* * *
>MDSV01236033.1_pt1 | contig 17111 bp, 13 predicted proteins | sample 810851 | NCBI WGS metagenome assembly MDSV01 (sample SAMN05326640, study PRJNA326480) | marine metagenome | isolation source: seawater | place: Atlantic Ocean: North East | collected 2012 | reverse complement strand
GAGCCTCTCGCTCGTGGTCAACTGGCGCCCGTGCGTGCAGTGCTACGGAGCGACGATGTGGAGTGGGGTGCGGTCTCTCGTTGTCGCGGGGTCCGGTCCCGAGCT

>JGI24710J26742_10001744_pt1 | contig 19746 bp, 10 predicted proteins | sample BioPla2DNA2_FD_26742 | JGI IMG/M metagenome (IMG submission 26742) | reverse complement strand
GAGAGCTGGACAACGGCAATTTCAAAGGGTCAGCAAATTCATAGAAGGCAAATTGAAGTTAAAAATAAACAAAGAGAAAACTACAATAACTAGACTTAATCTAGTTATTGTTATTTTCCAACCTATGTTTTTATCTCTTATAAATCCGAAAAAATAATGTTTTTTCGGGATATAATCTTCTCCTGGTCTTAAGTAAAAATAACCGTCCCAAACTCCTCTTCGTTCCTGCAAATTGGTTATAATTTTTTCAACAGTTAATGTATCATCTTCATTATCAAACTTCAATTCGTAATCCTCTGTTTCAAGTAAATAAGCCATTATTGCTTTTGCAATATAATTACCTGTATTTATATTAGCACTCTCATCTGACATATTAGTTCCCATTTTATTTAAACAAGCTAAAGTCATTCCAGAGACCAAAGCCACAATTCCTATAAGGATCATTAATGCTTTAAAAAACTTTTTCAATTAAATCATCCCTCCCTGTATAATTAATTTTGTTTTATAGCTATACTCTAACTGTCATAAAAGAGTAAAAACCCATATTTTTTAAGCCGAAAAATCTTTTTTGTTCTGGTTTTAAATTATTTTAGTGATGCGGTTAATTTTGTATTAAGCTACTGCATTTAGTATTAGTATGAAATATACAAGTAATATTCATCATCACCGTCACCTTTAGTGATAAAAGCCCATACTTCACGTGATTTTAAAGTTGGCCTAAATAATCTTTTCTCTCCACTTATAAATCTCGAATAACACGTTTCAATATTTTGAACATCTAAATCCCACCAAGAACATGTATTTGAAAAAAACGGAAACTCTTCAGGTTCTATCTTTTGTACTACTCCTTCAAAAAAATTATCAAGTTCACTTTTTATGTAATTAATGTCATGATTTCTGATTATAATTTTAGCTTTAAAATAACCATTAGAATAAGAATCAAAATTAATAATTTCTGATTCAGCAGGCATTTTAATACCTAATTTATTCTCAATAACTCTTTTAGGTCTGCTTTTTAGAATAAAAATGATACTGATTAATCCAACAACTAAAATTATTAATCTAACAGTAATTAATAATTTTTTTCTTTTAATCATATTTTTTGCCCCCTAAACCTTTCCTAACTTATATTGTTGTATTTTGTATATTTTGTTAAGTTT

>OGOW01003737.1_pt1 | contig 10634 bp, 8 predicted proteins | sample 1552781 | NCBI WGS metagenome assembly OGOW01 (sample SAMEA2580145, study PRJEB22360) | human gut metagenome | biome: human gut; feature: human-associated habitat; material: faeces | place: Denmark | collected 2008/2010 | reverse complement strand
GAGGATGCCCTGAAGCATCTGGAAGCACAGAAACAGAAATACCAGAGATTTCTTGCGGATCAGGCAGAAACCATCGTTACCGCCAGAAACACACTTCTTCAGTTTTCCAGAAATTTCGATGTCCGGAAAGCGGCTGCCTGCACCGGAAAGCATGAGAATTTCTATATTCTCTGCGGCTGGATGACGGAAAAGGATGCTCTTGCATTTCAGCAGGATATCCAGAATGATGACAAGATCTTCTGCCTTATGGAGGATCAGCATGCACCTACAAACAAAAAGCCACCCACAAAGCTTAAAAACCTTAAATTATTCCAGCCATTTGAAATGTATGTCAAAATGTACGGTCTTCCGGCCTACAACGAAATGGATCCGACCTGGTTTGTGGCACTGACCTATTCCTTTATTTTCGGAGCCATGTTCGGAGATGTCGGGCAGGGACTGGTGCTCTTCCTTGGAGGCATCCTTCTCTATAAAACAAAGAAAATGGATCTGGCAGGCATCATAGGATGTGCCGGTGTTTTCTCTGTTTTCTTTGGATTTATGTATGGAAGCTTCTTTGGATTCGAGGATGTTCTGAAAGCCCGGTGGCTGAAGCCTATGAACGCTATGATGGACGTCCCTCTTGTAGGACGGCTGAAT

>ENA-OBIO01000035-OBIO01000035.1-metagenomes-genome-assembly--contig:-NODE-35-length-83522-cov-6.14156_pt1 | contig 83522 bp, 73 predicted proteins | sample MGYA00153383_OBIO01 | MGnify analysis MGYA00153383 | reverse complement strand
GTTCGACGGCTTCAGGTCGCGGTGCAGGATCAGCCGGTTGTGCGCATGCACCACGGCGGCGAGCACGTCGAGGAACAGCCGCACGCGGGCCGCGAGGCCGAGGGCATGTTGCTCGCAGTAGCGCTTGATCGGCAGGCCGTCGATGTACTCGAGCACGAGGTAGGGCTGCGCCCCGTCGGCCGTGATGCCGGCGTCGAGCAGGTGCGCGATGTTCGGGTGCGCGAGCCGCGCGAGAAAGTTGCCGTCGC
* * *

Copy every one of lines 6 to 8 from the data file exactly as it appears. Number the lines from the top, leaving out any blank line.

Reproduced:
GAGGATGCCCTGAAGCATCTGGAAGCACAGAAACAGAAATACCAGAGATTTCTTGCGGATCAGGCAGAAACCATCGTTACCGCCAGAAACACACTTCTTCAGTTTTCCAGAAATTTCGATGTCCGGAAAGCGGCTGCCTGCACCGGAAAGCATGAGAATTTCTATATTCTCTGCGGCTGGATGACGGAAAAGGATGCTCTTGCATTTCAGCAGGATATCCAGAATGATGACAAGATCTTCTGCCTTATGGAGGATCAGCATGCACCTACAAACAAAAAGCCACCCACAAAGCTTAAAAACCTTAAATTATTCCAGCCATTTGAAATGTATGTCAAAATGTACGGTCTTCCGGCCTACAACGAAATGGATCCGACCTGGTTTGTGGCACTGACCTATTCCTTTATTTTCGGAGCCATGTTCGGAGATGTCGGGCAGGGACTGGTGCTCTTCCTTGGAGGCATCCTTCTCTATAAAACAAAGAAAATGGATCTGGCAGGCATCATAGGATGTGCCGGTGTTTTCTCTGTTTTCTTTGGATTTATGTATGGAAGCTTCTTTGGATTCGAGGATGTTCTGAAAGCCCGGTGGCTGAAGCCTATGAACGCTATGATGGACGTCCCTCTTGTAGGACGGCTGAAT

>ENA-OBIO01000035-OBIO01000035.1-metagenomes-genome-assembly--contig:-NODE-35-length-83522-cov-6.14156_pt1 | contig 83522 bp, 73 predicted proteins | sample MGYA00153383_OBIO01 | MGnify analysis MGYA00153383 | reverse complement strand
GTTCGACGGCTTCAGGTCGCGGTGCAGGATCAGCCGGTTGTGCGCATGCACCACGGCGGCGAGCACGTCGAGGAACAGCCGCACGCGGGCCGCGAGGCCGAGGGCATGTTGCTCGCAGTAGCGCTTGATCGGCAGGCCGTCGATGTACTCGAGCACGAGGTAGGGCTGCGCCCCGTCGGCCGTGATGCCGGCGTCGAGCAGGTGCGCGATGTTCGGGTGCGCGAGCCGCGCGAGAAAGTTGCCGTCGC